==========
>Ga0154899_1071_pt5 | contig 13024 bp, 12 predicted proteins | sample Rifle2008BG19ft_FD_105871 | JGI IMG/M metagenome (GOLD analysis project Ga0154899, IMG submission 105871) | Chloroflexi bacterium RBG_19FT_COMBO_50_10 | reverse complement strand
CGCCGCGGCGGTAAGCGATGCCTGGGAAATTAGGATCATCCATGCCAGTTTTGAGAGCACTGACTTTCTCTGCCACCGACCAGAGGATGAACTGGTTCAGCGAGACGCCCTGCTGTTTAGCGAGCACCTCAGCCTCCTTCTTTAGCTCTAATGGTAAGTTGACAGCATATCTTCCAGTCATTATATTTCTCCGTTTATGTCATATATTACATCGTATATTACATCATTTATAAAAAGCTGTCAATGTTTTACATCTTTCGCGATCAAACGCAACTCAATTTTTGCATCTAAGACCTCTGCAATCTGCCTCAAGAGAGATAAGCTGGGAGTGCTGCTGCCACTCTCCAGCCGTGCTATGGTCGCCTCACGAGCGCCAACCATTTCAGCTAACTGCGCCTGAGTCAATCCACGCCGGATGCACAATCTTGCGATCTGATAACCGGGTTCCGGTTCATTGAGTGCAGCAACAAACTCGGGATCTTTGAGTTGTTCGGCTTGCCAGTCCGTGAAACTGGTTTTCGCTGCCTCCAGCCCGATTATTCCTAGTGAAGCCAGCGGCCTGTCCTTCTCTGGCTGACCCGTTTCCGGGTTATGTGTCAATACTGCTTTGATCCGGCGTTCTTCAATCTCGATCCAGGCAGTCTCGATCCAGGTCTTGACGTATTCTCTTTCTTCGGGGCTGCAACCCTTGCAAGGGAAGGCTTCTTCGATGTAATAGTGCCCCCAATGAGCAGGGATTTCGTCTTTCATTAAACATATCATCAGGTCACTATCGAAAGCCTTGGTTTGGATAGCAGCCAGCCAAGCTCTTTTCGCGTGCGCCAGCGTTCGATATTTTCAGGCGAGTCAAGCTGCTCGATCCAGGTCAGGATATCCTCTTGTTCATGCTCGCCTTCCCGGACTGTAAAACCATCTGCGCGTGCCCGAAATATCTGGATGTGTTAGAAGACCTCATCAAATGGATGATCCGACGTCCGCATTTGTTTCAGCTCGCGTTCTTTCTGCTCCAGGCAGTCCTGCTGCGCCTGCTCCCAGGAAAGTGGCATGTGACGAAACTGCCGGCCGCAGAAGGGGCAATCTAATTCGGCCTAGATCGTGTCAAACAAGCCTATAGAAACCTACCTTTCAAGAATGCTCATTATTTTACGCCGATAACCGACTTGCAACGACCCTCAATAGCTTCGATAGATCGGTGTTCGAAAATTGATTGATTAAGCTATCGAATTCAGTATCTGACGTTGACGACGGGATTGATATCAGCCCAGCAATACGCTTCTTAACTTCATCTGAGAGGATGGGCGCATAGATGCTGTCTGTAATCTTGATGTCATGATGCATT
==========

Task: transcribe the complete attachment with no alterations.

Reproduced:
>Ga0154899_1071_pt5 | contig 13024 bp, 12 predicted proteins | sample Rifle2008BG19ft_FD_105871 | JGI IMG/M metagenome (GOLD analysis project Ga0154899, IMG submission 105871) | Chloroflexi bacterium RBG_19FT_COMBO_50_10 | reverse complement strand
CGCCGCGGCGGTAAGCGATGCCTGGGAAATTAGGATCATCCATGCCAGTTTTGAGAGCACTGACTTTCTCTGCCACCGACCAGAGGATGAACTGGTTCAGCGAGACGCCCTGCTGTTTAGCGAGCACCTCAGCCTCCTTCTTTAGCTCTAATGGTAAGTTGACAGCATATCTTCCAGTCATTATATTTCTCCGTTTATGTCATATATTACATCGTATATTACATCATTTATAAAAAGCTGTCAATGTTTTACATCTTTCGCGATCAAACGCAACTCAATTTTTGCATCTAAGACCTCTGCAATCTGCCTCAAGAGAGATAAGCTGGGAGTGCTGCTGCCACTCTCCAGCCGTGCTATGGTCGCCTCACGAGCGCCAACCATTTCAGCTAACTGCGCCTGAGTCAATCCACGCCGGATGCACAATCTTGCGATCTGATAACCGGGTTCCGGTTCATTGAGTGCAGCAACAAACTCGGGATCTTTGAGTTGTTCGGCTTGCCAGTCCGTGAAACTGGTTTTCGCTGCCTCCAGCCCGATTATTCCTAGTGAAGCCAGCGGCCTGTCCTTCTCTGGCTGACCCGTTTCCGGGTTATGTGTCAATACTGCTTTGATCCGGCGTTCTTCAATCTCGATCCAGGCAGTCTCGATCCAGGTCTTGACGTATTCTCTTTCTTCGGGGCTGCAACCCTTGCAAGGGAAGGCTTCTTCGATGTAATAGTGCCCCCAATGAGCAGGGATTTCGTCTTTCATTAAACATATCATCAGGTCACTATCGAAAGCCTTGGTTTGGATAGCAGCCAGCCAAGCTCTTTTCGCGTGCGCCAGCGTTCGATATTTTCAGGCGAGTCAAGCTGCTCGATCCAGGTCAGGATATCCTCTTGTTCATGCTCGCCTTCCCGGACTGTAAAACCATCTGCGCGTGCCCGAAATATCTGGATGTGTTAGAAGACCTCATCAAATGGATGATCCGACGTCCGCATTTGTTTCAGCTCGCGTTCTTTCTGCTCCAGGCAGTCCTGCTGCGCCTGCTCCCAGGAAAGTGGCATGTGACGAAACTGCCGGCCGCAGAAGGGGCAATCTAATTCGGCCTAGATCGTGTCAAACAAGCCTATAGAAACCTACCTTTCAAGAATGCTCATTATTTTACGCCGATAACCGACTTGCAACGACCCTCAATAGCTTCGATAGATCGGTGTTCGAAAATTGATTGATTAAGCTATCGAATTCAGTATCTGACGTTGACGACGGGATTGATATCAGCCCAGCAATACGCTTCTTAACTTCATCTGAGAGGATGGGCGCATAGATGCTGTCTGTAATCTTGATGTCATGATGCATT